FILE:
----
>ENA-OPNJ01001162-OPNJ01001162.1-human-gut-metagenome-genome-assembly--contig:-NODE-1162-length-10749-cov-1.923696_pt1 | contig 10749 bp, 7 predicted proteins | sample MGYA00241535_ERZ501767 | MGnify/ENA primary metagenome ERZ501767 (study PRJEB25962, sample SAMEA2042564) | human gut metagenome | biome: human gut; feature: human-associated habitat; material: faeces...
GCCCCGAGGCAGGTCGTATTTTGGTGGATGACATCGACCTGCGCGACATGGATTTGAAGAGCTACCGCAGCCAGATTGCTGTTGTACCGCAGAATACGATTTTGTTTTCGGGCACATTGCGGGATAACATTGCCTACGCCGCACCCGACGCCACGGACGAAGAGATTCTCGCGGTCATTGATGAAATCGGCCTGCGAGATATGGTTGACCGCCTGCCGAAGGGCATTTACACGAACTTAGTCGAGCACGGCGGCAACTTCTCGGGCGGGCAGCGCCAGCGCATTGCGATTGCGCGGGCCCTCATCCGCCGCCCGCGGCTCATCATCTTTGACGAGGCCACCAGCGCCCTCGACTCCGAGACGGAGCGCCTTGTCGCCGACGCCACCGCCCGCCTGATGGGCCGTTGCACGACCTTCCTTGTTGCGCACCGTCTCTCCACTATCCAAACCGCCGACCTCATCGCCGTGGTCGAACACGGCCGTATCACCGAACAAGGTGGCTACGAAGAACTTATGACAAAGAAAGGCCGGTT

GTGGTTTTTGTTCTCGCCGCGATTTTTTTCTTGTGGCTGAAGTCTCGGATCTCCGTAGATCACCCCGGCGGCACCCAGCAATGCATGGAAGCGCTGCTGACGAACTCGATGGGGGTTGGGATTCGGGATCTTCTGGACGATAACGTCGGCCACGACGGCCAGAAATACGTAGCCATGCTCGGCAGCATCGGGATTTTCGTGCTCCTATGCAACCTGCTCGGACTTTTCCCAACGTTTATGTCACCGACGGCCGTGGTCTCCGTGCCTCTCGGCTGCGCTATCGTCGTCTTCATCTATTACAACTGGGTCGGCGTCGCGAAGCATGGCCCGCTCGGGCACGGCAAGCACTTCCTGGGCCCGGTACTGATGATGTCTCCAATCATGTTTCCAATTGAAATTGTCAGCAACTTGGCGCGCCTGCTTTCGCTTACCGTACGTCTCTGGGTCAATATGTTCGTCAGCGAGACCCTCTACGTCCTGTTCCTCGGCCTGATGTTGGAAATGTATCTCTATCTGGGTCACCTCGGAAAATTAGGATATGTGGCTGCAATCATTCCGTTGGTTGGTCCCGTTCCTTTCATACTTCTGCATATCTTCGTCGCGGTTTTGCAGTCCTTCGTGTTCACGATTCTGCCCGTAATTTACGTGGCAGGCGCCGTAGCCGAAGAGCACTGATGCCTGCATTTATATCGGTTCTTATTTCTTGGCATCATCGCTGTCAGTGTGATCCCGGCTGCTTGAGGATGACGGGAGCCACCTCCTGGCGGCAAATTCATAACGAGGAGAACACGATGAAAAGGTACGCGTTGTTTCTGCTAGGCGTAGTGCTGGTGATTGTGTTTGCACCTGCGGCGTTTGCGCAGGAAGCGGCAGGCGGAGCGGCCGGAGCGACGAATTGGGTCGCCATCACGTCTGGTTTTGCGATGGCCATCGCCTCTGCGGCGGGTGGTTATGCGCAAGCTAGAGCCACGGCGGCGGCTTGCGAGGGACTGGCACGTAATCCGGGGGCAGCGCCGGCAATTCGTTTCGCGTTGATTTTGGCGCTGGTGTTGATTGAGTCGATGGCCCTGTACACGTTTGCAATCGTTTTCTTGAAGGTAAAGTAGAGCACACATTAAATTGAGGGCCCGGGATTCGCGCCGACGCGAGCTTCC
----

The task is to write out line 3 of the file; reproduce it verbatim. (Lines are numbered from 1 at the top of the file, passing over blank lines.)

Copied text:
GTGGTTTTTGTTCTCGCCGCGATTTTTTTCTTGTGGCTGAAGTCTCGGATCTCCGTAGATCACCCCGGCGGCACCCAGCAATGCATGGAAGCGCTGCTGACGAACTCGATGGGGGTTGGGATTCGGGATCTTCTGGACGATAACGTCGGCCACGACGGCCAGAAATACGTAGCCATGCTCGGCAGCATCGGGATTTTCGTGCTCCTATGCAACCTGCTCGGACTTTTCCCAACGTTTATGTCACCGACGGCCGTGGTCTCCGTGCCTCTCGGCTGCGCTATCGTCGTCTTCATCTATTACAACTGGGTCGGCGTCGCGAAGCATGGCCCGCTCGGGCACGGCAAGCACTTCCTGGGCCCGGTACTGATGATGTCTCCAATCATGTTTCCAATTGAAATTGTCAGCAACTTGGCGCGCCTGCTTTCGCTTACCGTACGTCTCTGGGTCAATATGTTCGTCAGCGAGACCCTCTACGTCCTGTTCCTCGGCCTGATGTTGGAAATGTATCTCTATCTGGGTCACCTCGGAAAATTAGGATATGTGGCTGCAATCATTCCGTTGGTTGGTCCCGTTCCTTTCATACTTCTGCATATCTTCGTCGCGGTTTTGCAGTCCTTCGTGTTCACGATTCTGCCCGTAATTTACGTGGCAGGCGCCGTAGCCGAAGAGCACTGATGCCTGCATTTATATCGGTTCTTATTTCTTGGCATCATCGCTGTCAGTGTGATCCCGGCTGCTTGAGGATGACGGGAGCCACCTCCTGGCGGCAAATTCATAACGAGGAGAACACGATGAAAAGGTACGCGTTGTTTCTGCTAGGCGTAGTGCTGGTGATTGTGTTTGCACCTGCGGCGTTTGCGCAGGAAGCGGCAGGCGGAGCGGCCGGAGCGACGAATTGGGTCGCCATCACGTCTGGTTTTGCGATGGCCATCGCCTCTGCGGCGGGTGGTTATGCGCAAGCTAGAGCCACGGCGGCGGCTTGCGAGGGACTGGCACGTAATCCGGGGGCAGCGCCGGCAATTCGTTTCGCGTTGATTTTGGCGCTGGTGTTGATTGAGTCGATGGCCCTGTACACGTTTGCAATCGTTTTCTTGAAGGTAAAGTAGAGCACACATTAAATTGAGGGCCCGGGATTCGCGCCGACGCGAGCTTCC